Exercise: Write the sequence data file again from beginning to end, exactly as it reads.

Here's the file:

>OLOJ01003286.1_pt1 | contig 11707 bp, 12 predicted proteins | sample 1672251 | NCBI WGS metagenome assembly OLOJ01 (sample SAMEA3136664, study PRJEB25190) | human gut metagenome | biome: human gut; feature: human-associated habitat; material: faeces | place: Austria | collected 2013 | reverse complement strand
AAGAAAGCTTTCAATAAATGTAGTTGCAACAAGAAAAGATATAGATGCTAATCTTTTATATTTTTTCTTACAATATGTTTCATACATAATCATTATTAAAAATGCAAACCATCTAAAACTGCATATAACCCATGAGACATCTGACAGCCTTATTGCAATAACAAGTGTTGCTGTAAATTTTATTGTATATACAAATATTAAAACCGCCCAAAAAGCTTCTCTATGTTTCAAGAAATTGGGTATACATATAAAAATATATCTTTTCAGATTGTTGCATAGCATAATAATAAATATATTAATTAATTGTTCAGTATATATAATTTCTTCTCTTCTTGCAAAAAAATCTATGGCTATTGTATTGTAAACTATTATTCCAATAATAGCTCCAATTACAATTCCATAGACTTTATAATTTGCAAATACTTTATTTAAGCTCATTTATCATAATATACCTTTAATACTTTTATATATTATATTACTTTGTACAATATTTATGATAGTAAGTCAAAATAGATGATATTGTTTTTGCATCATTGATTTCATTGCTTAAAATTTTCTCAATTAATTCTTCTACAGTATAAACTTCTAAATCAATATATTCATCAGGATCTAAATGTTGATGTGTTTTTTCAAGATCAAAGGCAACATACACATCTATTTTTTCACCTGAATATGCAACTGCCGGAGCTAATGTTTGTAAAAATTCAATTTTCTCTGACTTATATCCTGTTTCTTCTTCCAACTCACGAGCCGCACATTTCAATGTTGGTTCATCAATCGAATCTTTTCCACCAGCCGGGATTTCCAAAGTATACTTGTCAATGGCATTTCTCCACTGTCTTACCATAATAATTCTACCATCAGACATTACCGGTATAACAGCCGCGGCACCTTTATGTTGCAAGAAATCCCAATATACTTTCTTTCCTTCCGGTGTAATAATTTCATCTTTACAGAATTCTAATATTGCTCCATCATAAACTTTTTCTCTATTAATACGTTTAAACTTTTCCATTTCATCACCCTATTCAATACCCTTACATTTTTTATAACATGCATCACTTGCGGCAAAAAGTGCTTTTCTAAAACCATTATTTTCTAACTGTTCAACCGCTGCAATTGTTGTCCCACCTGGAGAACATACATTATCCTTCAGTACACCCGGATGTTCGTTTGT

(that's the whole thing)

>OLOJ01003286.1_pt1 | contig 11707 bp, 12 predicted proteins | sample 1672251 | NCBI WGS metagenome assembly OLOJ01 (sample SAMEA3136664, study PRJEB25190) | human gut metagenome | biome: human gut; feature: human-associated habitat; material: faeces | place: Austria | collected 2013 | reverse complement strand
AAGAAAGCTTTCAATAAATGTAGTTGCAACAAGAAAAGATATAGATGCTAATCTTTTATATTTTTTCTTACAATATGTTTCATACATAATCATTATTAAAAATGCAAACCATCTAAAACTGCATATAACCCATGAGACATCTGACAGCCTTATTGCAATAACAAGTGTTGCTGTAAATTTTATTGTATATACAAATATTAAAACCGCCCAAAAAGCTTCTCTATGTTTCAAGAAATTGGGTATACATATAAAAATATATCTTTTCAGATTGTTGCATAGCATAATAATAAATATATTAATTAATTGTTCAGTATATATAATTTCTTCTCTTCTTGCAAAAAAATCTATGGCTATTGTATTGTAAACTATTATTCCAATAATAGCTCCAATTACAATTCCATAGACTTTATAATTTGCAAATACTTTATTTAAGCTCATTTATCATAATATACCTTTAATACTTTTATATATTATATTACTTTGTACAATATTTATGATAGTAAGTCAAAATAGATGATATTGTTTTTGCATCATTGATTTCATTGCTTAAAATTTTCTCAATTAATTCTTCTACAGTATAAACTTCTAAATCAATATATTCATCAGGATCTAAATGTTGATGTGTTTTTTCAAGATCAAAGGCAACATACACATCTATTTTTTCACCTGAATATGCAACTGCCGGAGCTAATGTTTGTAAAAATTCAATTTTCTCTGACTTATATCCTGTTTCTTCTTCCAACTCACGAGCCGCACATTTCAATGTTGGTTCATCAATCGAATCTTTTCCACCAGCCGGGATTTCCAAAGTATACTTGTCAATGGCATTTCTCCACTGTCTTACCATAATAATTCTACCATCAGACATTACCGGTATAACAGCCGCGGCACCTTTATGTTGCAAGAAATCCCAATATACTTTCTTTCCTTCCGGTGTAATAATTTCATCTTTACAGAATTCTAATATTGCTCCATCATAAACTTTTTCTCTATTAATACGTTTAAACTTTTCCATTTCATCACCCTATTCAATACCCTTACATTTTTTATAACATGCATCACTTGCGGCAAAAAGTGCTTTTCTAAAACCATTATTTTCTAACTGTTCAACCGCTGCAATTGTTGTCCCACCTGGAGAACATACATTATCCTTCAGTACACCCGGATGTTCGTTTGT